The term “hybrid space” refers to a work environment which combines employee and business needs in order to create a positive experience for both, employees and clients, according to workspace solutions provider Condeco in its Workplace Trends 2018 report. Here it means a shift from the traditional static office to a more agile model, in line with workplace changes driven by the Fourth Industrial Revolution.
This digital revolution traces its roots to the last century, with World Economic Forum Geneva founder and executive chairman, Klaus Schwab defining it as a fusion of technologies that blurs the lines between the physical, digital, and biological spheres.
It follows on the First Industrial Revolution, which used water and steam to mechanise production, as well as the Second Industrial Revolution, which shifted the paradigm to electric power. More recently, the Third Industrial Revolution saw the rise of electronics and information technology, which the current digital revolution takes as a base to synergise existing, related technologies.
With the advent of the Fourth Industrial Revolution, the millennial generation – commonly defined as the cohort born between 1983 and 2000 – is shaping and adapting the workplace while emphasising connectivity, well-being and community, leading to the rise of the hybrid workspace.
Rise of the hybrid workspace
The traditional structured workplace where employees toil from 9am to 6pm every weekday while sitting in segregated cubicles is no longer sufficient to address the drastic changes precipitated by the Fourth Industrial Revolution.
The digital revolution revolves around artificial intelligence (AI), advanced telecommunications and the experience of belonging in a workplace. These trends have catalysed a shift towards more flexible work patterns around the world.
Condeco’s Modern Workplace 2018: People, Places & Technology survey polled 500 business leaders across six countries, namely the United Kingdom, United States of America (US), France, Germany, Australia and Singapore, with a focus on exploring prevailing workplace trends. It was supplemented by in-depth qualitative interviews with senior executives in the six chosen countries.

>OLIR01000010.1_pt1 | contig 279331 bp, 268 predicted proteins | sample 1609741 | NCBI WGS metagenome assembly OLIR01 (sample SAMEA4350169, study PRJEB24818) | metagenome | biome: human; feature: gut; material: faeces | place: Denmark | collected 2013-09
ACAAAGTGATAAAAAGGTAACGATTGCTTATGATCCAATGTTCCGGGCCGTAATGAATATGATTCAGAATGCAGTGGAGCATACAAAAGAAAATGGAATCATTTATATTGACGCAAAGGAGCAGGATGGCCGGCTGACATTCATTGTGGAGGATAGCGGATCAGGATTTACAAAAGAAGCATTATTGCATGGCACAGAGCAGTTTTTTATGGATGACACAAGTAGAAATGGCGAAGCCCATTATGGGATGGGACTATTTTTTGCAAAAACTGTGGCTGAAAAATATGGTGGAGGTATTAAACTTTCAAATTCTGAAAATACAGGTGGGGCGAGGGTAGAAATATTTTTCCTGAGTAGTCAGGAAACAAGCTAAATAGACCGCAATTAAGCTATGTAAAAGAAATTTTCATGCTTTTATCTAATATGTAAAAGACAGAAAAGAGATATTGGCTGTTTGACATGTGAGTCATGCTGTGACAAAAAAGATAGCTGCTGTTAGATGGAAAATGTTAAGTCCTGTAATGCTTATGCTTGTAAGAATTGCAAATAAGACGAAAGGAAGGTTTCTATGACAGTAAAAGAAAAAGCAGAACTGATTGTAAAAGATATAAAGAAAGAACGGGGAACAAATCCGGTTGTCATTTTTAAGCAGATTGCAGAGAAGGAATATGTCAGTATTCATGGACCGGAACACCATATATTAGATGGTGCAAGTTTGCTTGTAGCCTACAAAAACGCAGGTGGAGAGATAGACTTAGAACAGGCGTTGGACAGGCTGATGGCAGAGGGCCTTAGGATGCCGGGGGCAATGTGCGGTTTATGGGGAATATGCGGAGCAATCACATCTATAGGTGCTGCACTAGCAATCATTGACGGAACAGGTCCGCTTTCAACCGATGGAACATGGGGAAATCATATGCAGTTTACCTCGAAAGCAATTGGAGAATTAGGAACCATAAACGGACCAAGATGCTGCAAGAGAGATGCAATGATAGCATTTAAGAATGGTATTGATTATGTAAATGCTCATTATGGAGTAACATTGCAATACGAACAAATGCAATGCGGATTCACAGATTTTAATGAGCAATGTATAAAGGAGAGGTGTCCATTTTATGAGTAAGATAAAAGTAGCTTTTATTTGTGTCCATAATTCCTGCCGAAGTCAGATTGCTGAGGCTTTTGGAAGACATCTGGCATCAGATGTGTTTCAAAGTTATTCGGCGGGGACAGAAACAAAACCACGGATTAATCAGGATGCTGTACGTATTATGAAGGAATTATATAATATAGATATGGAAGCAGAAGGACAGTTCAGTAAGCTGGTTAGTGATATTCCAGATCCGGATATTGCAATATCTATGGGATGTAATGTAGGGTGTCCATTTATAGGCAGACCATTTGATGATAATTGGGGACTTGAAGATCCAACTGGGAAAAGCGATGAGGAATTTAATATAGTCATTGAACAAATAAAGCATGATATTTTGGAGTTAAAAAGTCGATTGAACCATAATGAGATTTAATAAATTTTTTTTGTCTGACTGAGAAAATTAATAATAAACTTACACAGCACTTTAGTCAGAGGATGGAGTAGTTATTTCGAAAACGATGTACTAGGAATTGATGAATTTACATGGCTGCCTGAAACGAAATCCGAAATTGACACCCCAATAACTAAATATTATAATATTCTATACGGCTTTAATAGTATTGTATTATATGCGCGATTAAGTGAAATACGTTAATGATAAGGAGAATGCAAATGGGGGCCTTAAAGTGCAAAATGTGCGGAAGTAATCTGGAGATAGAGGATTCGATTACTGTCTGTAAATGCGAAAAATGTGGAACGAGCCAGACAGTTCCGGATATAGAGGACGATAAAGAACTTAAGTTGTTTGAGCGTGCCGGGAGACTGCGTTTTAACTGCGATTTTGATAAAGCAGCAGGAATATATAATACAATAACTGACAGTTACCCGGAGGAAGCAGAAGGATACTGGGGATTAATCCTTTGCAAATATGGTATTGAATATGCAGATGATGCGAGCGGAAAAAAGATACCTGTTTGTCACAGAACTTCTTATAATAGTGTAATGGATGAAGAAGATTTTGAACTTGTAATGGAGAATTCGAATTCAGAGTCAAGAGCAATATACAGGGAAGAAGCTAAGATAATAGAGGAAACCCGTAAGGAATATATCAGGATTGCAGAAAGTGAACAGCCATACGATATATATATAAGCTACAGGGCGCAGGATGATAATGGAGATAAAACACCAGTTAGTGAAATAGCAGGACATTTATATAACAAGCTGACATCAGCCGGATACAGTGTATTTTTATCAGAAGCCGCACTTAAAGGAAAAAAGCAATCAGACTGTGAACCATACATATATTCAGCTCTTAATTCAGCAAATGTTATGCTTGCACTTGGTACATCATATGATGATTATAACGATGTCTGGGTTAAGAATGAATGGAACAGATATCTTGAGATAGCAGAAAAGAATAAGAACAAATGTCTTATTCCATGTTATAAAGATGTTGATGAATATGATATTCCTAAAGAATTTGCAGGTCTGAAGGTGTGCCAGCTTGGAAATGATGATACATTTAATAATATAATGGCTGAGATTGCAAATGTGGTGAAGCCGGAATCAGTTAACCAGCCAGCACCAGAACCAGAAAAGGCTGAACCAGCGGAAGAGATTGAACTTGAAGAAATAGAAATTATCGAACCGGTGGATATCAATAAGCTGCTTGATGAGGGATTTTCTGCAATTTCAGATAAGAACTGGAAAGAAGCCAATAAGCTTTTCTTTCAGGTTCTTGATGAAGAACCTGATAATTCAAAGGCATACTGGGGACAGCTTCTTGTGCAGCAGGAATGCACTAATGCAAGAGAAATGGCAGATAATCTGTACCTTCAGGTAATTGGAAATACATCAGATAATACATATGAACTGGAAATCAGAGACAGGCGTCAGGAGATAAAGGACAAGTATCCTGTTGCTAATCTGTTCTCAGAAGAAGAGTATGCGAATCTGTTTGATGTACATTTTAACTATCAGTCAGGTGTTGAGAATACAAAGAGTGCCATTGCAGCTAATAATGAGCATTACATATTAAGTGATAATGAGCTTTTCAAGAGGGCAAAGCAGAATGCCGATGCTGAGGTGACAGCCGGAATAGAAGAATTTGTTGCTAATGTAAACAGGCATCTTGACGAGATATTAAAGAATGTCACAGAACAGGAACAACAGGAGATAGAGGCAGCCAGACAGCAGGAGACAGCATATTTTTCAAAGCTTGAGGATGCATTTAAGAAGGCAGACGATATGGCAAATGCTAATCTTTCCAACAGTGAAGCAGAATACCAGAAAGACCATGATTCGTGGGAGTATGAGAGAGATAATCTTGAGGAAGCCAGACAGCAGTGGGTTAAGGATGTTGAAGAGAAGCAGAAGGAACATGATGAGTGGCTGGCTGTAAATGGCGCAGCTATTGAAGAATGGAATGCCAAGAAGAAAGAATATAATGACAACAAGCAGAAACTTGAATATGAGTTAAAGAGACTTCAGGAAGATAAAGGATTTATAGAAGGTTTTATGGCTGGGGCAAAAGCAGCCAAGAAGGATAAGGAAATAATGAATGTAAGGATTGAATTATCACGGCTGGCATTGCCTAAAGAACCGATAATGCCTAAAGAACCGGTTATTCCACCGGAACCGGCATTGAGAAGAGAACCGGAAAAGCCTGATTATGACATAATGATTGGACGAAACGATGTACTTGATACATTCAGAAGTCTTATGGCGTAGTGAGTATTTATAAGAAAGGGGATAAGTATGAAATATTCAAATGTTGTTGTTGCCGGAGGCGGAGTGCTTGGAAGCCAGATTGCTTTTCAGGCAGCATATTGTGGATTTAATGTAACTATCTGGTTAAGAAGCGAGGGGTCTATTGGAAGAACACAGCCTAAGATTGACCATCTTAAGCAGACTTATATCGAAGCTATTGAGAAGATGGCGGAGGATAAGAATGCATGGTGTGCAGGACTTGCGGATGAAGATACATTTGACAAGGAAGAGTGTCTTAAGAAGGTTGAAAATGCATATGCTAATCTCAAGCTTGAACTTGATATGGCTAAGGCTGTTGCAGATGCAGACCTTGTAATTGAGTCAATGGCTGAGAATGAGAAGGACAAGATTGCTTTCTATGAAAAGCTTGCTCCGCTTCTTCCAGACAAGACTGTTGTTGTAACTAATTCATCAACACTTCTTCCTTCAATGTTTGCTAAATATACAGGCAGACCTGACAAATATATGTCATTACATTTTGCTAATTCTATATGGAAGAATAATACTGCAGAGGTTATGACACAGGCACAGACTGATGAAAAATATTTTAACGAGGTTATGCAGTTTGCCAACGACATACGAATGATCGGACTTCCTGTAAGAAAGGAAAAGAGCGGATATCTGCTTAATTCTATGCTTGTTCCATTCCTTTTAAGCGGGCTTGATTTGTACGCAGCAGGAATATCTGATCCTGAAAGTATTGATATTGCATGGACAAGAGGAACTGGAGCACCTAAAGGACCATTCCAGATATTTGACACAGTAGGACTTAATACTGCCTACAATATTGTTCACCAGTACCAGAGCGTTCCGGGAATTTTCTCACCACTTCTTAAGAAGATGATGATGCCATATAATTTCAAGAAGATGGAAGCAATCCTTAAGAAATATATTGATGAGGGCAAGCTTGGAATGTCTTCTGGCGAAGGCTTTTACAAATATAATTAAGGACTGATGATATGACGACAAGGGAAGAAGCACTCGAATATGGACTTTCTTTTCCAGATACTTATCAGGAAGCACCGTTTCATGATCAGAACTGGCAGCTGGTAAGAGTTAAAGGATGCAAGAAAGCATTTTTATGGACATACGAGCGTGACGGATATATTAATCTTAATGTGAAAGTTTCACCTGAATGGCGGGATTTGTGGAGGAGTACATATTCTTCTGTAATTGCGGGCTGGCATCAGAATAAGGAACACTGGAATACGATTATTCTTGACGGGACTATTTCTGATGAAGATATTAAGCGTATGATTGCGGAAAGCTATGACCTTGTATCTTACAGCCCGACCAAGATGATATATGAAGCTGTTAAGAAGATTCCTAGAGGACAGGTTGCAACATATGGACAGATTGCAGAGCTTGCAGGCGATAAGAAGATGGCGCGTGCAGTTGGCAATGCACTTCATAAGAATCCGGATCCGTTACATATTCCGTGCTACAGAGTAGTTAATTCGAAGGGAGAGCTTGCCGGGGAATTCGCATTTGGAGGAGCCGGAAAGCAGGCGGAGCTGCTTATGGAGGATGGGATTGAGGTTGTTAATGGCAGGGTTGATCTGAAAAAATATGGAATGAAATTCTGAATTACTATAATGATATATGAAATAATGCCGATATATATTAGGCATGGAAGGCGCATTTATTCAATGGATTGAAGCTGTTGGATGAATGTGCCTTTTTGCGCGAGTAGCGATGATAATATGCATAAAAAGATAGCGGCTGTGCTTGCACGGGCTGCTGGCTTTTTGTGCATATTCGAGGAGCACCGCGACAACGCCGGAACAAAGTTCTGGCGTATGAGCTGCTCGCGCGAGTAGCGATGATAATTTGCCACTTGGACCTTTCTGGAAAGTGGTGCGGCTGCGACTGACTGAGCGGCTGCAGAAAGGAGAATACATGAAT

As the only ASEAN country addressed in the Condeco report, only three percent of companies in Singapore do not offer flexible work practices, compared with the global average of seven percent.
To millennials, the lines between work, socialisation and recreation have become increasingly blurred, as many spend at least eight to 10 hours in the workplace. This has contributed to the emergence of a hybrid workspace which allows for the integration of other aspects of daily life.
Sources: Various sources
Hybrid workspaces and the Fourth Industrial Revolution
A hybrid workspace does not focus solely on productivity, but takes into consideration elements of well-being as well, as noted throughout the 2018 Condeco report. Other emerging trends include a rise in workplace mobility, agility and a feeling of membership or community.
These trends are in line with the thrust of the Fourth Industrial Revolution, with its emphasis on digitalisation through advanced telecommunications technologies such as the Internet of Things (IoT), AI, and virtual reality (VR). People are now connected at a global level through the convenience of the Internet, driving companies to expand their businesses across borders.
Exact implementations of the hybrid workplace may vary from company to company, as disparate fields and industries have differing requirement profiles to address. However, flexible working hours, advanced telecommunications technologies and communal seating in shared spaces are emerging as common themes in such workplaces.
The same survey also found that 54 percent of its Singaporean respondents see an increase in video conference usage in the workplace, comparatively higher than US equivalents (47 percent) and almost double the figure for countries such as Australia (28 percent).
Condeco product strategy and design director, Peter Otto explained that modern companies cultivate productivity and effectiveness by dedicating spaces to aid their teams in terms of communications and advanced technology.
The underlying belief is that by making employees feel at home, productivity will increase due to a perceived lessening in work pressures. By seamlessly fusing the home and workplace, employees are free to enjoy life while working, and vice versa. In addition, this type of hybrid workplace synergises well with the collaborative environments often found in start-ups as well as companies with e-commerce and advertising components.
Making this huge leap may seem difficult in ASEAN at the moment, but the Fourth Industrial Revolution is fast becoming a fact of life in the region. Sooner or later, each member nation will have to improvise and embrace the idea of the hybrid workplace as it evolves. This is best seen in Singapore, the Silicon Valley of Asia, as it showcases the shift from conventional to hybrid workplaces.